The pitfalls of creating a remote will
Rules made in September 2020 that permit wills to be witnessed over video are set to continue and will run until 31 January 2024.
Many will drafters have taken instructions remotely since the start of the pandemic but there is a concern among professionals that remote wills could be disputed.
What are the risks of remote wills?
Will makers are concerned that taking instructions remotely restricts the ability for them to check that the person making the will is not subject to undue influence or fraud. This can be identified more easily when face to face, not only because the will creator is one on one with the client without outside influences, but also because it can be easier to ask sensitive questions about family relationships or more sensitive matters in person rather than via a video link. In a video link, it is easy for somebody to hide out of shot and place influence on the person making the will.
Will drafters also worry that they lack protection due to the nature of the agreement being made over video rather than in person. Lack of capacity may be more evident in person. This is particularly important for elderly clients, who are most susceptible to capacity questions yet may be more uncomfortable or unfamiliar with a video meeting than a younger client whose capacity is less likely to be questioned.
The logistics of video wills are also more complex than a physical signing. Several video meetings may be required and the will must be posted back and forth to witnesses etc. This adds risk as pages could be inserted or removed from the will before it is posted.
Avoiding a challenge to a remote will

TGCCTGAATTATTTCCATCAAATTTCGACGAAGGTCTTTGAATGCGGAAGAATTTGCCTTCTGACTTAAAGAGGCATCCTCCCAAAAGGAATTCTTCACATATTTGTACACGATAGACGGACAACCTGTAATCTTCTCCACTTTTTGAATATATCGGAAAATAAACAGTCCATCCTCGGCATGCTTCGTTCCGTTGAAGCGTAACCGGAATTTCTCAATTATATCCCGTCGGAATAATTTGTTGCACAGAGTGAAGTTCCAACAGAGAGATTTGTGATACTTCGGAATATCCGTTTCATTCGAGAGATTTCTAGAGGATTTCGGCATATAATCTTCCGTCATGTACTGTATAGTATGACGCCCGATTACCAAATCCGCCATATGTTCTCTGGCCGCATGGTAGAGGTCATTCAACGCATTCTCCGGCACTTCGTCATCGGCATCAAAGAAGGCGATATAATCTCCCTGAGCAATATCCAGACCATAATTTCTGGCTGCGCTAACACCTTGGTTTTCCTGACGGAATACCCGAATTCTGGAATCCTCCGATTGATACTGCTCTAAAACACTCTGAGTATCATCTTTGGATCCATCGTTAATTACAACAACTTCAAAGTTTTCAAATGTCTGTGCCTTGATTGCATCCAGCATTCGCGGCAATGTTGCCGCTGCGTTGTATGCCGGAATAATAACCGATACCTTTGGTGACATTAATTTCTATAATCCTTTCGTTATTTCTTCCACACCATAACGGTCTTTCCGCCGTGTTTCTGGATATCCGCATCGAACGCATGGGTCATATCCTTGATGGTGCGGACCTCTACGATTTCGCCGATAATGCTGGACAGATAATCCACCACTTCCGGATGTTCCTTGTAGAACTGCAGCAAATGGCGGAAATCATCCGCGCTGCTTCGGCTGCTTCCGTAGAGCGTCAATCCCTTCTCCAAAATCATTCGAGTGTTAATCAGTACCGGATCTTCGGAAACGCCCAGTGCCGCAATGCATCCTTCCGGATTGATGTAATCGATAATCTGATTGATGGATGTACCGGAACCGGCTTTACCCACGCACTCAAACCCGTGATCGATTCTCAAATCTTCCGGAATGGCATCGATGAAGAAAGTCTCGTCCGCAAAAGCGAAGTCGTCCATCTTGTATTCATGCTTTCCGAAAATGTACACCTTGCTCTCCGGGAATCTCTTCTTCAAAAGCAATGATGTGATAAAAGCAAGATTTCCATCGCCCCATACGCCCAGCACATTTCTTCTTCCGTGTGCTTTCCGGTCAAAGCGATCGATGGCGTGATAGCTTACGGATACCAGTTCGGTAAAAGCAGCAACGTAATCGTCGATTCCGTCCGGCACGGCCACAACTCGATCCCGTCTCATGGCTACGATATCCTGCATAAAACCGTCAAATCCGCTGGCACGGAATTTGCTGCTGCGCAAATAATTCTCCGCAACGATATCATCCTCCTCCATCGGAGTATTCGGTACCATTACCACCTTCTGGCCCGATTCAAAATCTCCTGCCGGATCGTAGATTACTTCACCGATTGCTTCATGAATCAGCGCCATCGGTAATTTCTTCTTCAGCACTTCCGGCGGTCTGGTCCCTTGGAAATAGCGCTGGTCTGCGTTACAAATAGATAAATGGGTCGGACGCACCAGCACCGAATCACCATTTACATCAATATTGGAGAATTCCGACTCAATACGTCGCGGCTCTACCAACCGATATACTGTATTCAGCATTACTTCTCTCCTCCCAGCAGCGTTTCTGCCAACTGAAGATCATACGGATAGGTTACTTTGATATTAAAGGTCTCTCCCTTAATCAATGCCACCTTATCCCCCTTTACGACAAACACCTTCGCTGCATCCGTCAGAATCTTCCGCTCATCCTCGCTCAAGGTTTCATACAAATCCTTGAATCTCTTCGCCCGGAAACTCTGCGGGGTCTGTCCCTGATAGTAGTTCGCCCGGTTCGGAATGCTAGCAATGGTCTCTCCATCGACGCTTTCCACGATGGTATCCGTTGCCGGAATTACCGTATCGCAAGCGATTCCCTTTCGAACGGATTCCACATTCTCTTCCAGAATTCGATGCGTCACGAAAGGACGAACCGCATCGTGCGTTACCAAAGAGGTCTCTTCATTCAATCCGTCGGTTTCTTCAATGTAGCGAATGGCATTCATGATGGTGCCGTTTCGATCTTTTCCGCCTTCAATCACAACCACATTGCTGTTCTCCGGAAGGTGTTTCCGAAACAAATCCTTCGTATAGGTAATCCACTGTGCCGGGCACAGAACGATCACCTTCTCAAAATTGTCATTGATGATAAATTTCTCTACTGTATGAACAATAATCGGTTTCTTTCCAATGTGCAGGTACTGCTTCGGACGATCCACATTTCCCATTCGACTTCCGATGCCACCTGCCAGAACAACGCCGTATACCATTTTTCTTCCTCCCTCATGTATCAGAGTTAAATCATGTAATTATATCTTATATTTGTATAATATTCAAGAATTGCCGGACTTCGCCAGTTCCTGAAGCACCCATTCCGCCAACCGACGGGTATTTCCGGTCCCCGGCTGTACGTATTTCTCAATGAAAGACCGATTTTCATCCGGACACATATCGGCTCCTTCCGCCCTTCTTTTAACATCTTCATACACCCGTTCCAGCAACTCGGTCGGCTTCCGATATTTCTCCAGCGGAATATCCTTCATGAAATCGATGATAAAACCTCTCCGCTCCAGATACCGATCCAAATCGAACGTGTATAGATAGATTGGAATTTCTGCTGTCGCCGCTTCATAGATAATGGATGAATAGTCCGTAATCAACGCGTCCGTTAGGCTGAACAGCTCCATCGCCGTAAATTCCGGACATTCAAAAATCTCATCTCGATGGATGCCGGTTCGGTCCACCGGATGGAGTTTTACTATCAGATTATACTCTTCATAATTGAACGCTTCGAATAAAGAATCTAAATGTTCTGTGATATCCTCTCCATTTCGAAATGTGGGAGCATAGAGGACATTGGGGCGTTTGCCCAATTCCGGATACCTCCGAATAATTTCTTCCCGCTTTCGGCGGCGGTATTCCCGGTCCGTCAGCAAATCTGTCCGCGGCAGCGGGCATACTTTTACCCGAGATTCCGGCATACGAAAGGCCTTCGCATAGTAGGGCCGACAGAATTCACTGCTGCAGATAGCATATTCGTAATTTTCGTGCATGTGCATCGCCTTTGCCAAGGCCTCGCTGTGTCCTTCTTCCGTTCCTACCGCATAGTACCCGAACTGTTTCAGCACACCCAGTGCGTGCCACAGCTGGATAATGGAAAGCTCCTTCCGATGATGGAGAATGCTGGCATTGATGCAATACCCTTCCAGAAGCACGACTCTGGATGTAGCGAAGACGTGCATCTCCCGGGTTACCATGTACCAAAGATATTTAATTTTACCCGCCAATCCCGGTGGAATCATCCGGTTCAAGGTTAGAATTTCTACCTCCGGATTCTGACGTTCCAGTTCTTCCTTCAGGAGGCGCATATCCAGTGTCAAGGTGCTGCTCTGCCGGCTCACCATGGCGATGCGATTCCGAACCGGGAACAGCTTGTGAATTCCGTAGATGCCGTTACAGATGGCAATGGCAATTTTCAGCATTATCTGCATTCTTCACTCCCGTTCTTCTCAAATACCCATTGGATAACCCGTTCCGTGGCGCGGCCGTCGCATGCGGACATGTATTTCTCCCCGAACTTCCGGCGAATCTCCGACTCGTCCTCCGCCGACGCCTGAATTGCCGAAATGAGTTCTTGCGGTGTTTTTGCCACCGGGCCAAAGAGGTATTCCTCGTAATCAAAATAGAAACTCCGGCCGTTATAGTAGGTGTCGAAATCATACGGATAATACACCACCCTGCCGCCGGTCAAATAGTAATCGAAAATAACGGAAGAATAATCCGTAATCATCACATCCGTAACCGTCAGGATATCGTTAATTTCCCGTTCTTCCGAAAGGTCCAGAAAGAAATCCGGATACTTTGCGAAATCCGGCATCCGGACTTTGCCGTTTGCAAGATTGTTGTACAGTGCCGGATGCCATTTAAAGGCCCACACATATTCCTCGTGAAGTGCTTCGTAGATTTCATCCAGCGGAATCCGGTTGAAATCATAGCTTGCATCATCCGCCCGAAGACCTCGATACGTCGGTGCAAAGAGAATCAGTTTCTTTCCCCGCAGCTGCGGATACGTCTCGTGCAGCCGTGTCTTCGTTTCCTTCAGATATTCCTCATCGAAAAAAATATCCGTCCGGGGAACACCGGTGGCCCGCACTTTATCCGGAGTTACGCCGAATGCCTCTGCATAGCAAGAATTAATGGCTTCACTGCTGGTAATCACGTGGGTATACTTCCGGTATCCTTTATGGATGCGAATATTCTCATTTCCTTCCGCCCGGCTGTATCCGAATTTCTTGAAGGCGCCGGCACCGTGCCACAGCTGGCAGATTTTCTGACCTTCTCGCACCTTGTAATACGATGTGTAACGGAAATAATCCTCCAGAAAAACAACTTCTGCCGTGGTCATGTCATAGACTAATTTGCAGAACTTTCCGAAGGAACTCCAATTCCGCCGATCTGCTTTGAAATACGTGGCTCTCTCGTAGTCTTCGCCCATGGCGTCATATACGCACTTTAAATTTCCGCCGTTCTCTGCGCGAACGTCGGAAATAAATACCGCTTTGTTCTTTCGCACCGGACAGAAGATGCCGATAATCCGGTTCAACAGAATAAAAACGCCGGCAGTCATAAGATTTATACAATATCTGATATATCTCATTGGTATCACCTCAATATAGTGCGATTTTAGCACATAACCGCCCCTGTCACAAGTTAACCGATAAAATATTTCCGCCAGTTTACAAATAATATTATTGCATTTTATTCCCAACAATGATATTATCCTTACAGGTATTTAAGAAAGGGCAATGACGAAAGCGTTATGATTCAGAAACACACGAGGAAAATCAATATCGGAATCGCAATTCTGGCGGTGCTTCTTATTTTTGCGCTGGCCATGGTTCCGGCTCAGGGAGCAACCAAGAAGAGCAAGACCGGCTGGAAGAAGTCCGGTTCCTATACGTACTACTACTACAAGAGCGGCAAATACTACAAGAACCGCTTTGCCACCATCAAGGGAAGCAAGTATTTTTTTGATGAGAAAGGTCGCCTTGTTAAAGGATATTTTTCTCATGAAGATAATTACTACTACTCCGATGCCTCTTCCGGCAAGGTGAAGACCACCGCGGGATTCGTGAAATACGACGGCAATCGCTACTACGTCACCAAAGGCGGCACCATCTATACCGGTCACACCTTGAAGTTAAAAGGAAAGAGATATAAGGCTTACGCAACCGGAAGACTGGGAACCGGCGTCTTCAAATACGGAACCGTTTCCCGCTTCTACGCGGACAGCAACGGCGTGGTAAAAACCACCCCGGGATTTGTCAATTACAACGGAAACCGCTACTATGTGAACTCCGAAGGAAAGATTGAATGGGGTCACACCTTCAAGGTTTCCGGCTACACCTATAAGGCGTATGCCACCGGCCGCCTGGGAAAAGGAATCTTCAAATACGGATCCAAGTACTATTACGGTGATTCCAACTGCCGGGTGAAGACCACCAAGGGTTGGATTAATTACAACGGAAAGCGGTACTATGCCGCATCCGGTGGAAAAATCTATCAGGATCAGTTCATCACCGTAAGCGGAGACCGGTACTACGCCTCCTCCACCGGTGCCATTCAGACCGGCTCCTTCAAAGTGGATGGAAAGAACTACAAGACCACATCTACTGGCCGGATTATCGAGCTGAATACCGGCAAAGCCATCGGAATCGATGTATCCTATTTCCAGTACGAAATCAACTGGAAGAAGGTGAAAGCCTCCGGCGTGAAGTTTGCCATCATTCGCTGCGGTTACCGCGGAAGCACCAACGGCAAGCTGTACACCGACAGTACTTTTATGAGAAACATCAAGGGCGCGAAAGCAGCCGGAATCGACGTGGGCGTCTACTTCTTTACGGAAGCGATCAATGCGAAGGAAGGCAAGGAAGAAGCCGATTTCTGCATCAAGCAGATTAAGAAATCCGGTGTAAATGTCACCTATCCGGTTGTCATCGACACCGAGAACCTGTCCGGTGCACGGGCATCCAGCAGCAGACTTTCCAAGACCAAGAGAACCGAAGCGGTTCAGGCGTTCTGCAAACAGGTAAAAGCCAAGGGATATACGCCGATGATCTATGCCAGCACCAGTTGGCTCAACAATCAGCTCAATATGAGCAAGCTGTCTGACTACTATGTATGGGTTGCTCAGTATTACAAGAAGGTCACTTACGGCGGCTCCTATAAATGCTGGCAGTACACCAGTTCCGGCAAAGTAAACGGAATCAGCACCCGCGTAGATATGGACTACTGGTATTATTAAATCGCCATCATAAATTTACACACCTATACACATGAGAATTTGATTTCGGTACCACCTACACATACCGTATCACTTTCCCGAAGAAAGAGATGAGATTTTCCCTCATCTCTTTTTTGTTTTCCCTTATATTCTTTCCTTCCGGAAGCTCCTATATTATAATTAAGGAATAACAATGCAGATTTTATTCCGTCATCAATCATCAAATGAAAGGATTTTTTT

While remote will execution may sometimes be necessary, it’s generally recommended by The Law Society to be a last resort. Whenever possible, wills should be signed and witnessed in person to ensure validity and minimise potential errors or challenges down the line.
In instances where remote execution is unavoidable, stringent procedures must be implemented to mitigate risks. It’s advisable for the will drafter to be present during all video meetings to provide guidance and ensure compliance with legal requirements.
However, if a testator has executed a will remotely due to circumstances beyond their control, it’s prudent to consider executing a physical copy as well, once conditions permit. This additional step can help further safeguard against any potential challenges to the will’s validity.
At Complete Estate Protection, we understand the importance of proper will execution and strive to provide expert guidance and support to our clients. Our team is experienced in advising and drafting legally binding wills, and we offer face-to-face drafting sessions either in our office or the comfort of your own home. With our assistance, you can rest assured that your estate planning needs will be handled with the utmost care and professionalism.
Alternatively, please contact us via email on email@example.com or call 01642 493101.